“There does not appear to be reasonable grounds at this time for the Commissioner to launch an examination under the Conflict of Interest Act or an inquiry under the Conflict of Interest Code for Members of the House of Commons,” said the Commissioner’s spokesperson, and added that they won’t bother investigating investigate “if there is no specific information to suggest that a provision of the Act or the Code may have been contravened.”

And guess who isn’t putting up any specific information that would suggest an actual conflict of interest? The Conservatives. They’re still “gathering information,” which is cute, because why bother filing anything formally when you can make all manner of accusations and cast as much aspersion as possible under the protection of the privilege of the House of Commons, that will be reported uncritically? After all, this is “just politics,” and you can worry about the “appearance” of conflicts all you want on flimsy to no evidence, while facing no consequences whatsoever. It’s tiresome, but it’s the kind of sad drama that we seem to be subsisting on rather than substantive debate on the issues and the actual concerns that appeared around those tax proposals. Such is the sad state of affairs these days.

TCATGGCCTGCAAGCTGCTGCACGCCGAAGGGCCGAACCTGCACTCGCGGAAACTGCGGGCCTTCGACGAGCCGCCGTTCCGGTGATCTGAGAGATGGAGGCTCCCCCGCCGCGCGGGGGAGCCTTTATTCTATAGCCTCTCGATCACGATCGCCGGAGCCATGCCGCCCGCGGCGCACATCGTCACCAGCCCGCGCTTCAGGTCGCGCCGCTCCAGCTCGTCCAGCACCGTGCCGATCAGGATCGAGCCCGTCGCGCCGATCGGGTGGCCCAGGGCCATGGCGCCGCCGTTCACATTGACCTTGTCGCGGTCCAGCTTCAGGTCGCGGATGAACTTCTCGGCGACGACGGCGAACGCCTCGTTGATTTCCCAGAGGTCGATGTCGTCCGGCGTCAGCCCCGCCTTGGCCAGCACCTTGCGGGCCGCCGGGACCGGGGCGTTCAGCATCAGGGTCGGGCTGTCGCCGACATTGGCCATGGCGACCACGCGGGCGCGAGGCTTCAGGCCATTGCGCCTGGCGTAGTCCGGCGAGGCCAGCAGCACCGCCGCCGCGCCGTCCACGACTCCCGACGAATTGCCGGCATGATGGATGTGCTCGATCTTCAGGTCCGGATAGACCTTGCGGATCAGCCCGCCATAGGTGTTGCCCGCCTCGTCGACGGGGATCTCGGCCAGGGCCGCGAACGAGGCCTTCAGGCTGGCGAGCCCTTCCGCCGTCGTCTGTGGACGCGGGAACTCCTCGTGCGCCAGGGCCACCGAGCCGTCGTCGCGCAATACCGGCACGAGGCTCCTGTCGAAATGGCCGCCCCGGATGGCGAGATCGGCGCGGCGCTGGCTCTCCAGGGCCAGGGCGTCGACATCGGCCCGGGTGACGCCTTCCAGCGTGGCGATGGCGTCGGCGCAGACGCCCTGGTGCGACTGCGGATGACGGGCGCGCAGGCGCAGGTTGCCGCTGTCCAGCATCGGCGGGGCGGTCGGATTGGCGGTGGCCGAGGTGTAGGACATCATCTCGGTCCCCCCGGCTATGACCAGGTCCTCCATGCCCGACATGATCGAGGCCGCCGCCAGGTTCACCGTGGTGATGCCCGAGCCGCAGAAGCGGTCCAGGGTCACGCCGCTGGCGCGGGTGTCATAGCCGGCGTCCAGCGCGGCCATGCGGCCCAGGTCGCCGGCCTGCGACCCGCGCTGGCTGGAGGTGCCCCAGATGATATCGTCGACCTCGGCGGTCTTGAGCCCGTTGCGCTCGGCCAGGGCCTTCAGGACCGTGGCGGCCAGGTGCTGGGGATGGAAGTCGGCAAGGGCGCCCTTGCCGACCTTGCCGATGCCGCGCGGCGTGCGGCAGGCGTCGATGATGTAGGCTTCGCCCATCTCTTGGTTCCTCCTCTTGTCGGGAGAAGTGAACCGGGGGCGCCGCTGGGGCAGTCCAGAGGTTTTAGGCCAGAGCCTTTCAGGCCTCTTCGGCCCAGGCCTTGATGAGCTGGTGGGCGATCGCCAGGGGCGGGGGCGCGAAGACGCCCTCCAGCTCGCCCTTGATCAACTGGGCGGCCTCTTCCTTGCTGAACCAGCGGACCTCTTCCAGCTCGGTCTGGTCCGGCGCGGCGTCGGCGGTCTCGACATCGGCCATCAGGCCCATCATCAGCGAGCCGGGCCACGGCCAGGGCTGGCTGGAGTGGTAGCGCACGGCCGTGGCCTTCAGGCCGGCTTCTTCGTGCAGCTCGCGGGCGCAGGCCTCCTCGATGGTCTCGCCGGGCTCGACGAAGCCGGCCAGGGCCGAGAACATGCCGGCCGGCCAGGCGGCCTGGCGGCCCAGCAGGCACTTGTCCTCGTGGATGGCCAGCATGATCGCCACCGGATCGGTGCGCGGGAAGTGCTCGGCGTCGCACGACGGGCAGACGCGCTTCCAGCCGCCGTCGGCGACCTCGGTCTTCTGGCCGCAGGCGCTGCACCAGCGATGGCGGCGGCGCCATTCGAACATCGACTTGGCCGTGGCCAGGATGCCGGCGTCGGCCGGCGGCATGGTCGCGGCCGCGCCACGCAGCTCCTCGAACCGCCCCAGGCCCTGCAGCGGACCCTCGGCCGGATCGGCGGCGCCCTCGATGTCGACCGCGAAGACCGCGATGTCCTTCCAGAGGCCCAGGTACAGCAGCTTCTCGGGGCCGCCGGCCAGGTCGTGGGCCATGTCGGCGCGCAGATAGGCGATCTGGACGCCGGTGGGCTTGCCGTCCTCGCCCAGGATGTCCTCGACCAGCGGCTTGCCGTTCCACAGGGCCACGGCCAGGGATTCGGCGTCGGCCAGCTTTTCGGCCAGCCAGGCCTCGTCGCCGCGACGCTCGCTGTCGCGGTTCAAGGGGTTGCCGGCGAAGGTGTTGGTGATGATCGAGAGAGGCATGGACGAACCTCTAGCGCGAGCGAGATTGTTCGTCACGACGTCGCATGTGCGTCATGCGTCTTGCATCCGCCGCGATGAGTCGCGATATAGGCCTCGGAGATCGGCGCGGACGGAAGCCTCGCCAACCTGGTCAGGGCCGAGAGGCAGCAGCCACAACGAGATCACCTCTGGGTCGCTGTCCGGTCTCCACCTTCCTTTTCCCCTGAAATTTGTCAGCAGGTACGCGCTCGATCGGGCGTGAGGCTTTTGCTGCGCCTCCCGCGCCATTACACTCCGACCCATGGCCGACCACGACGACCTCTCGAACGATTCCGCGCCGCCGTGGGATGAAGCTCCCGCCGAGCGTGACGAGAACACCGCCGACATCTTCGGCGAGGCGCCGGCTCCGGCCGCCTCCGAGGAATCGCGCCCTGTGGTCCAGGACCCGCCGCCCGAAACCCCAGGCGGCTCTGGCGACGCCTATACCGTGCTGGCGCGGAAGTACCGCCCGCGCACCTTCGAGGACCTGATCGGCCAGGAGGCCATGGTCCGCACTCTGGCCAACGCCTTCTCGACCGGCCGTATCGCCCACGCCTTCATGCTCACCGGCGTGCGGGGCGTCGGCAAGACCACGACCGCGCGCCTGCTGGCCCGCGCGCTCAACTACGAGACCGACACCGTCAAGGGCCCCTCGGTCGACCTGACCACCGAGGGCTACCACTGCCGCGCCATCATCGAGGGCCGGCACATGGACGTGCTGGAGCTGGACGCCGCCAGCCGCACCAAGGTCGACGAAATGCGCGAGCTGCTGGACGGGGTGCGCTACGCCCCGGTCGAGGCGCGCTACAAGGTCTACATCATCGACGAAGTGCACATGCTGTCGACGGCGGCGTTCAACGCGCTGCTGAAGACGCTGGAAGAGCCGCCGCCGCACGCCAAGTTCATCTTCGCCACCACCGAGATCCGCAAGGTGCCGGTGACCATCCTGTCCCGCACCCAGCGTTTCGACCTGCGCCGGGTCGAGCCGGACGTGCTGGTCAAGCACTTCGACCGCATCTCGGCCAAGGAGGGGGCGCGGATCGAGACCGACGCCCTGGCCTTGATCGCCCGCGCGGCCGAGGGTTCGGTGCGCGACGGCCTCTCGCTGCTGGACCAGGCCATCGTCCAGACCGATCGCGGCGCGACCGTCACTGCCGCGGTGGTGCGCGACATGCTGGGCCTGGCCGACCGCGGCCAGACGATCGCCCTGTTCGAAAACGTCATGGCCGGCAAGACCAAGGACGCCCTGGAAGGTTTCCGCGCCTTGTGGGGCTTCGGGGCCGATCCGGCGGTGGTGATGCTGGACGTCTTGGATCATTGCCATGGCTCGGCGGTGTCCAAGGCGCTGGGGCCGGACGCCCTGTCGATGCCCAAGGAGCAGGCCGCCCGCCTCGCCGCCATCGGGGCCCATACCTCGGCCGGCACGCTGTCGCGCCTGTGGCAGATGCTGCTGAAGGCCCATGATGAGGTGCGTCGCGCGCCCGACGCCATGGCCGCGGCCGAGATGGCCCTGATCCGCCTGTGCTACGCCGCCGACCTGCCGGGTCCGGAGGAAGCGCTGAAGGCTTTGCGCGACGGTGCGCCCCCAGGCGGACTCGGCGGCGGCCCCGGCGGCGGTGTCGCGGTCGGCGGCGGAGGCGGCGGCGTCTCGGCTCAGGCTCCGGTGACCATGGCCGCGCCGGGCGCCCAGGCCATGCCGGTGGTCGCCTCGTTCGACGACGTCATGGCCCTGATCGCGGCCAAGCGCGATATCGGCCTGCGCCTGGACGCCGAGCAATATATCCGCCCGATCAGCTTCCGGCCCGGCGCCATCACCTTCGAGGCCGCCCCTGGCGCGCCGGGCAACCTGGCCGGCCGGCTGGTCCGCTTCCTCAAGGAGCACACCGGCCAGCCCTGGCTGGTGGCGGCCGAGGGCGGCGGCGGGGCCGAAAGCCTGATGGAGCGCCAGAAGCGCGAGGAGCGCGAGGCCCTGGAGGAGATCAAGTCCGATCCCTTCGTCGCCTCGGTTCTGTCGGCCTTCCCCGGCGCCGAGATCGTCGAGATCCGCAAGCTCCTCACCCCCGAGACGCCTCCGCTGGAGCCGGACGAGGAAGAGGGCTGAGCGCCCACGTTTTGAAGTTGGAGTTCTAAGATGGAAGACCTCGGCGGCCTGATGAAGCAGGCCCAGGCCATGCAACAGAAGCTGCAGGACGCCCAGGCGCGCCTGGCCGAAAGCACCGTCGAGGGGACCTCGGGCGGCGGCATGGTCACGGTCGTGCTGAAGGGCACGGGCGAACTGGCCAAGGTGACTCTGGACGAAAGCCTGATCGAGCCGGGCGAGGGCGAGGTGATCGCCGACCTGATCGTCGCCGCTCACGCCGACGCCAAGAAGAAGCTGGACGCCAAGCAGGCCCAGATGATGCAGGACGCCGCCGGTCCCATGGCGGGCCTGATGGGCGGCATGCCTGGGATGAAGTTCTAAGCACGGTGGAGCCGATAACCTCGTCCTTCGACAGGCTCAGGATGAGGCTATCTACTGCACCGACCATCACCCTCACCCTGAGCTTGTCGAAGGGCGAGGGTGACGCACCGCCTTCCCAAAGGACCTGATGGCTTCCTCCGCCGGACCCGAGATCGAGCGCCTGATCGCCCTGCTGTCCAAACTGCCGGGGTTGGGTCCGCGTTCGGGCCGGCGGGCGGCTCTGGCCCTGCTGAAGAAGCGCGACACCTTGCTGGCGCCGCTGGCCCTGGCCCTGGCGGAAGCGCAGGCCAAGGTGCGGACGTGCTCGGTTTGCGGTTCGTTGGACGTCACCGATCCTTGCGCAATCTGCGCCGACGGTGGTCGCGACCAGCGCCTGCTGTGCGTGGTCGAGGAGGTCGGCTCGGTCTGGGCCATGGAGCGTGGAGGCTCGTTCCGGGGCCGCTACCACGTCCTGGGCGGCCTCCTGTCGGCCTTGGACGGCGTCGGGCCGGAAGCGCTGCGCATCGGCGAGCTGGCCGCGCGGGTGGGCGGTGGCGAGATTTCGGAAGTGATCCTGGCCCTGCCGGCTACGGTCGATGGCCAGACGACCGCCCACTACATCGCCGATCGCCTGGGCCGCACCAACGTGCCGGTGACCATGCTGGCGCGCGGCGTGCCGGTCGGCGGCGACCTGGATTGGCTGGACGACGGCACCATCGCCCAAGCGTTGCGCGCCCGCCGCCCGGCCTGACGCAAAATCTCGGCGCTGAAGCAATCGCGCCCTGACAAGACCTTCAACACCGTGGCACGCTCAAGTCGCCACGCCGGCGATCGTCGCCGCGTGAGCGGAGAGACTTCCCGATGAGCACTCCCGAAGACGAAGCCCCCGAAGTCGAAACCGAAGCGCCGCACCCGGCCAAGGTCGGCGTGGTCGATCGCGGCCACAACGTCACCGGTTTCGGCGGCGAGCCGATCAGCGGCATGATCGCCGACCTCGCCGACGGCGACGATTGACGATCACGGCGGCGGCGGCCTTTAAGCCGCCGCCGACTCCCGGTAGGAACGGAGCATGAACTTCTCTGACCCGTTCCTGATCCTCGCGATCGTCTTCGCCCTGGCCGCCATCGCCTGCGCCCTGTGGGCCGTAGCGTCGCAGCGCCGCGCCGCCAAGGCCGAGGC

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Senate QP: Morneau defends his proposals